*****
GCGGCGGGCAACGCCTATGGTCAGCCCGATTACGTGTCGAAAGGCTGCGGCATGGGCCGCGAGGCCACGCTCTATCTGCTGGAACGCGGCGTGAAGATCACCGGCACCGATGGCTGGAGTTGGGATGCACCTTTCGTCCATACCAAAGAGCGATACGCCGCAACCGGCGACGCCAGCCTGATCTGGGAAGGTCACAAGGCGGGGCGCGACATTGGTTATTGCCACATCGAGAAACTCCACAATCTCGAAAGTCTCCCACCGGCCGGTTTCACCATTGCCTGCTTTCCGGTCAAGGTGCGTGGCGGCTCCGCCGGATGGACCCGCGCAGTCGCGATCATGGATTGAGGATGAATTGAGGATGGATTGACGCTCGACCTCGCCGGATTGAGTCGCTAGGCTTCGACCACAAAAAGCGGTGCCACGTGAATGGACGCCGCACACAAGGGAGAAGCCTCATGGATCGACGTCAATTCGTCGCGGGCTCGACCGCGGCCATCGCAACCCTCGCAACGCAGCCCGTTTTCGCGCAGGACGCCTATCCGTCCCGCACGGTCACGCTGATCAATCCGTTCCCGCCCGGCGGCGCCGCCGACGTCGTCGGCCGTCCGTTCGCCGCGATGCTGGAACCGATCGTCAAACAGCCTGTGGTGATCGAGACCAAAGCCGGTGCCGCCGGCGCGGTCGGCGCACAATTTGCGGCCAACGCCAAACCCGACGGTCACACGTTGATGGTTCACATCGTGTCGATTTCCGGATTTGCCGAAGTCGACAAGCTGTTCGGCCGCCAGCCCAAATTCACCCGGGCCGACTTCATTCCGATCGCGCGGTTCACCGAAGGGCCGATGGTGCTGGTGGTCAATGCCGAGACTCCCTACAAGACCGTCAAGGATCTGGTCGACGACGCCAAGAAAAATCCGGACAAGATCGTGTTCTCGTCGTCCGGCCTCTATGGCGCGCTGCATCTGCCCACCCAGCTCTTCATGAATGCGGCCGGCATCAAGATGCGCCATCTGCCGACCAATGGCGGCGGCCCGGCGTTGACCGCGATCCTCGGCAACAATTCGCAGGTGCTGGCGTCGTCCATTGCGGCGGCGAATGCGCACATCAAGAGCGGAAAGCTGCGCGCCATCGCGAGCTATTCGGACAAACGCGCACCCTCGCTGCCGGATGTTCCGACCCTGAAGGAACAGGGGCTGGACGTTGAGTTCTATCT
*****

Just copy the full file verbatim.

GCGGCGGGCAACGCCTATGGTCAGCCCGATTACGTGTCGAAAGGCTGCGGCATGGGCCGCGAGGCCACGCTCTATCTGCTGGAACGCGGCGTGAAGATCACCGGCACCGATGGCTGGAGTTGGGATGCACCTTTCGTCCATACCAAAGAGCGATACGCCGCAACCGGCGACGCCAGCCTGATCTGGGAAGGTCACAAGGCGGGGCGCGACATTGGTTATTGCCACATCGAGAAACTCCACAATCTCGAAAGTCTCCCACCGGCCGGTTTCACCATTGCCTGCTTTCCGGTCAAGGTGCGTGGCGGCTCCGCCGGATGGACCCGCGCAGTCGCGATCATGGATTGAGGATGAATTGAGGATGGATTGACGCTCGACCTCGCCGGATTGAGTCGCTAGGCTTCGACCACAAAAAGCGGTGCCACGTGAATGGACGCCGCACACAAGGGAGAAGCCTCATGGATCGACGTCAATTCGTCGCGGGCTCGACCGCGGCCATCGCAACCCTCGCAACGCAGCCCGTTTTCGCGCAGGACGCCTATCCGTCCCGCACGGTCACGCTGATCAATCCGTTCCCGCCCGGCGGCGCCGCCGACGTCGTCGGCCGTCCGTTCGCCGCGATGCTGGAACCGATCGTCAAACAGCCTGTGGTGATCGAGACCAAAGCCGGTGCCGCCGGCGCGGTCGGCGCACAATTTGCGGCCAACGCCAAACCCGACGGTCACACGTTGATGGTTCACATCGTGTCGATTTCCGGATTTGCCGAAGTCGACAAGCTGTTCGGCCGCCAGCCCAAATTCACCCGGGCCGACTTCATTCCGATCGCGCGGTTCACCGAAGGGCCGATGGTGCTGGTGGTCAATGCCGAGACTCCCTACAAGACCGTCAAGGATCTGGTCGACGACGCCAAGAAAAATCCGGACAAGATCGTGTTCTCGTCGTCCGGCCTCTATGGCGCGCTGCATCTGCCCACCCAGCTCTTCATGAATGCGGCCGGCATCAAGATGCGCCATCTGCCGACCAATGGCGGCGGCCCGGCGTTGACCGCGATCCTCGGCAACAATTCGCAGGTGCTGGCGTCGTCCATTGCGGCGGCGAATGCGCACATCAAGAGCGGAAAGCTGCGCGCCATCGCGAGCTATTCGGACAAACGCGCACCCTCGCTGCCGGATGTTCCGACCCTGAAGGAACAGGGGCTGGACGTTGAGTTCTATCT